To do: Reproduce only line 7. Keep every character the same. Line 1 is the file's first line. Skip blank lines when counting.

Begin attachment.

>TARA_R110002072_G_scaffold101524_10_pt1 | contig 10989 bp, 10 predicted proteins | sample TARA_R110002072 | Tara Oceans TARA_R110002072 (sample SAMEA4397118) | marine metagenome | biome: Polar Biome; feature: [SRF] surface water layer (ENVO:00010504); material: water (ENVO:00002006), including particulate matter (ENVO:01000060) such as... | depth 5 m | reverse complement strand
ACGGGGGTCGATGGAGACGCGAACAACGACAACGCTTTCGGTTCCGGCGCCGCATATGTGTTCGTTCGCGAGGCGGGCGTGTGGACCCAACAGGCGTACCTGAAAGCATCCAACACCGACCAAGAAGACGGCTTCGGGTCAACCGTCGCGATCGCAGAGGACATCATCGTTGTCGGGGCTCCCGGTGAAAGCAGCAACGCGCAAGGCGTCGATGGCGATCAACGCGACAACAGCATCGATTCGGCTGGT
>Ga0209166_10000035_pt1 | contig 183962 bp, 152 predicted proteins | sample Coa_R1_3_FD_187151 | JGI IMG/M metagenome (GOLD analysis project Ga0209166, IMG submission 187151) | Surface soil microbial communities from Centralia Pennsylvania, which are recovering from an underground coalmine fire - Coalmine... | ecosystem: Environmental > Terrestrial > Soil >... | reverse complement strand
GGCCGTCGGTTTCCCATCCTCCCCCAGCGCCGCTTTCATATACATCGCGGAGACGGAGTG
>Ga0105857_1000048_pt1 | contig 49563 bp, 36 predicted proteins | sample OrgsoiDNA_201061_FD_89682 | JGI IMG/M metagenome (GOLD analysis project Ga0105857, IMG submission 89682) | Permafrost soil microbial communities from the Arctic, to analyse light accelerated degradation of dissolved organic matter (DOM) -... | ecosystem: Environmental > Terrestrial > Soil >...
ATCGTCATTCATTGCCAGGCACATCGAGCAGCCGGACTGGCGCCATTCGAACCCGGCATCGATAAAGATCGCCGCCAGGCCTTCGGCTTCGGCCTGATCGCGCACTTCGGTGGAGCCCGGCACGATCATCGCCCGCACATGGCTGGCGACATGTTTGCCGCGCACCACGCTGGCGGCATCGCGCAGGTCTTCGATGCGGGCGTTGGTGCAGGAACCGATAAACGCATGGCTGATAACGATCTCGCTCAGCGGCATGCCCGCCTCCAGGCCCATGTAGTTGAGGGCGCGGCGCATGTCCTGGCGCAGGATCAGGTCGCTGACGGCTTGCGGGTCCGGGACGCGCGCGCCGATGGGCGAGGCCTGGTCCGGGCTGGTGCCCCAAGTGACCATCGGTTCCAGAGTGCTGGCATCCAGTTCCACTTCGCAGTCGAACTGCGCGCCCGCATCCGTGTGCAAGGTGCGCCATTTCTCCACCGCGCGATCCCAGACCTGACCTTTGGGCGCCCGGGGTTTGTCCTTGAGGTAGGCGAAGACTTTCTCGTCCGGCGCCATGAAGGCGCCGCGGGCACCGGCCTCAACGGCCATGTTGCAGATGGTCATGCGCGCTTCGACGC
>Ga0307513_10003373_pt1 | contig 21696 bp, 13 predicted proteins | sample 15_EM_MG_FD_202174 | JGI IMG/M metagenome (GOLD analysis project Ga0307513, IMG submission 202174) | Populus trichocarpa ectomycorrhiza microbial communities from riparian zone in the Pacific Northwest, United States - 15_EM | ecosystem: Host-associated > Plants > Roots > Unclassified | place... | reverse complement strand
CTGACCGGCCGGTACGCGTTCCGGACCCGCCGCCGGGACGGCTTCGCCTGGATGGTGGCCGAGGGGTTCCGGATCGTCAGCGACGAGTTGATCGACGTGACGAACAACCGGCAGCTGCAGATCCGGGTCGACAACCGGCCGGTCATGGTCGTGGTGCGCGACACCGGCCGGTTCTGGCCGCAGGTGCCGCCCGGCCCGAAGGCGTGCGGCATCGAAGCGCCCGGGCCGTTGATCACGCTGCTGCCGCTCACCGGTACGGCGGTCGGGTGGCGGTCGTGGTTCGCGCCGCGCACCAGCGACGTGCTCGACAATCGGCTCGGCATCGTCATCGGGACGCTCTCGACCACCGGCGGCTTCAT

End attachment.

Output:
>Ga0307513_10003373_pt1 | contig 21696 bp, 13 predicted proteins | sample 15_EM_MG_FD_202174 | JGI IMG/M metagenome (GOLD analysis project Ga0307513, IMG submission 202174) | Populus trichocarpa ectomycorrhiza microbial communities from riparian zone in the Pacific Northwest, United States - 15_EM | ecosystem: Host-associated > Plants > Roots > Unclassified | place... | reverse complement strand